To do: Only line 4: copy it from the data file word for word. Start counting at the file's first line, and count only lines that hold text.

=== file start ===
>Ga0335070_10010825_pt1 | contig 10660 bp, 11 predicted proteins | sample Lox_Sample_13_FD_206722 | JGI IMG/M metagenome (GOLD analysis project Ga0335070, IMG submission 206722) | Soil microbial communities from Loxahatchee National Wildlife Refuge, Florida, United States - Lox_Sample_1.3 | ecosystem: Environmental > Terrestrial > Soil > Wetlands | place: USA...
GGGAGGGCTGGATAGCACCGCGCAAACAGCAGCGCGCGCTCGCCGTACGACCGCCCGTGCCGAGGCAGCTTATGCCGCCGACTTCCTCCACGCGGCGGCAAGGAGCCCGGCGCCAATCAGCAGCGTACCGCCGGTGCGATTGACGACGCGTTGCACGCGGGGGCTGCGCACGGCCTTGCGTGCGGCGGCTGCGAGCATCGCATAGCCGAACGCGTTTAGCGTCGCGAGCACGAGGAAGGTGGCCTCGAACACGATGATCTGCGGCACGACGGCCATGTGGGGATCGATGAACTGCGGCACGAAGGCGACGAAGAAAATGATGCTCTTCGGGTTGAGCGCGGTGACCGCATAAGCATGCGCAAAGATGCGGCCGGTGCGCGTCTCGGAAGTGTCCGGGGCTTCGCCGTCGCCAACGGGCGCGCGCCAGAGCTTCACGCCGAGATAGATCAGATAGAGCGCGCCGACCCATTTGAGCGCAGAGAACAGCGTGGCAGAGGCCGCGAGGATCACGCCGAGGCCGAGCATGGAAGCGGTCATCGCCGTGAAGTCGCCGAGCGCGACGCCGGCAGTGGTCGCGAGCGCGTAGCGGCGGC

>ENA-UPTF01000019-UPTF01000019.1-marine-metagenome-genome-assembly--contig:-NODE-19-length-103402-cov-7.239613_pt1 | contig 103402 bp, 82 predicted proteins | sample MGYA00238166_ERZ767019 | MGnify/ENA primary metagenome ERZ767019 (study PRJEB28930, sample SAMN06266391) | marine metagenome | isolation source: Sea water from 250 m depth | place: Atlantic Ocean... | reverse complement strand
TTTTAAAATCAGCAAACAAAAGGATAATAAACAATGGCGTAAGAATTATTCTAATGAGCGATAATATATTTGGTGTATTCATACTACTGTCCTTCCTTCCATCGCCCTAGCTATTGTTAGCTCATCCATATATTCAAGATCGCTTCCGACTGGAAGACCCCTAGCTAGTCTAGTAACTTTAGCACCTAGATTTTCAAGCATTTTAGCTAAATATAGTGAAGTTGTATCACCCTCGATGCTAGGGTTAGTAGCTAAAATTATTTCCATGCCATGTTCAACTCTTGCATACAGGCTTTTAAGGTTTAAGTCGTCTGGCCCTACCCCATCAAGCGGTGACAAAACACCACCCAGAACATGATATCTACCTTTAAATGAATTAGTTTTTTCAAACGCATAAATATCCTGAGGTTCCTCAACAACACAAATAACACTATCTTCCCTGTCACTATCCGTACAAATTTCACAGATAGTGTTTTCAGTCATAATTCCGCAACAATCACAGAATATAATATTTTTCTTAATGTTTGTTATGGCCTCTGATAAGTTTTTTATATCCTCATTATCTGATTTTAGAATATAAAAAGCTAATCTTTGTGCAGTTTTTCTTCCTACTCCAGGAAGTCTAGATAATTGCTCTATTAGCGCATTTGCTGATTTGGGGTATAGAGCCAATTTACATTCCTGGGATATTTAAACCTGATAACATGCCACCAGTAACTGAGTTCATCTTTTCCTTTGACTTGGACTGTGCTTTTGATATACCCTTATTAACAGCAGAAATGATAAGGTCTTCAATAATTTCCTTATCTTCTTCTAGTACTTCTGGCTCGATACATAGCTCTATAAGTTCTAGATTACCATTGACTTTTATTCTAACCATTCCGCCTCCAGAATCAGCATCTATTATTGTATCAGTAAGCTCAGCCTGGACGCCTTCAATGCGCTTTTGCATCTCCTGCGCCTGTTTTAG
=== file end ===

TTTTAAAATCAGCAAACAAAAGGATAATAAACAATGGCGTAAGAATTATTCTAATGAGCGATAATATATTTGGTGTATTCATACTACTGTCCTTCCTTCCATCGCCCTAGCTATTGTTAGCTCATCCATATATTCAAGATCGCTTCCGACTGGAAGACCCCTAGCTAGTCTAGTAACTTTAGCACCTAGATTTTCAAGCATTTTAGCTAAATATAGTGAAGTTGTATCACCCTCGATGCTAGGGTTAGTAGCTAAAATTATTTCCATGCCATGTTCAACTCTTGCATACAGGCTTTTAAGGTTTAAGTCGTCTGGCCCTACCCCATCAAGCGGTGACAAAACACCACCCAGAACATGATATCTACCTTTAAATGAATTAGTTTTTTCAAACGCATAAATATCCTGAGGTTCCTCAACAACACAAATAACACTATCTTCCCTGTCACTATCCGTACAAATTTCACAGATAGTGTTTTCAGTCATAATTCCGCAACAATCACAGAATATAATATTTTTCTTAATGTTTGTTATGGCCTCTGATAAGTTTTTTATATCCTCATTATCTGATTTTAGAATATAAAAAGCTAATCTTTGTGCAGTTTTTCTTCCTACTCCAGGAAGTCTAGATAATTGCTCTATTAGCGCATTTGCTGATTTGGGGTATAGAGCCAATTTACATTCCTGGGATATTTAAACCTGATAACATGCCACCAGTAACTGAGTTCATCTTTTCCTTTGACTTGGACTGTGCTTTTGATATACCCTTATTAACAGCAGAAATGATAAGGTCTTCAATAATTTCCTTATCTTCTTCTAGTACTTCTGGCTCGATACATAGCTCTATAAGTTCTAGATTACCATTGACTTTTATTCTAACCATTCCGCCTCCAGAATCAGCATCTATTATTGTATCAGTAAGCTCAGCCTGGACGCCTTCAATGCGCTTTTGCATCTCCTGCGCCTGTTTTAG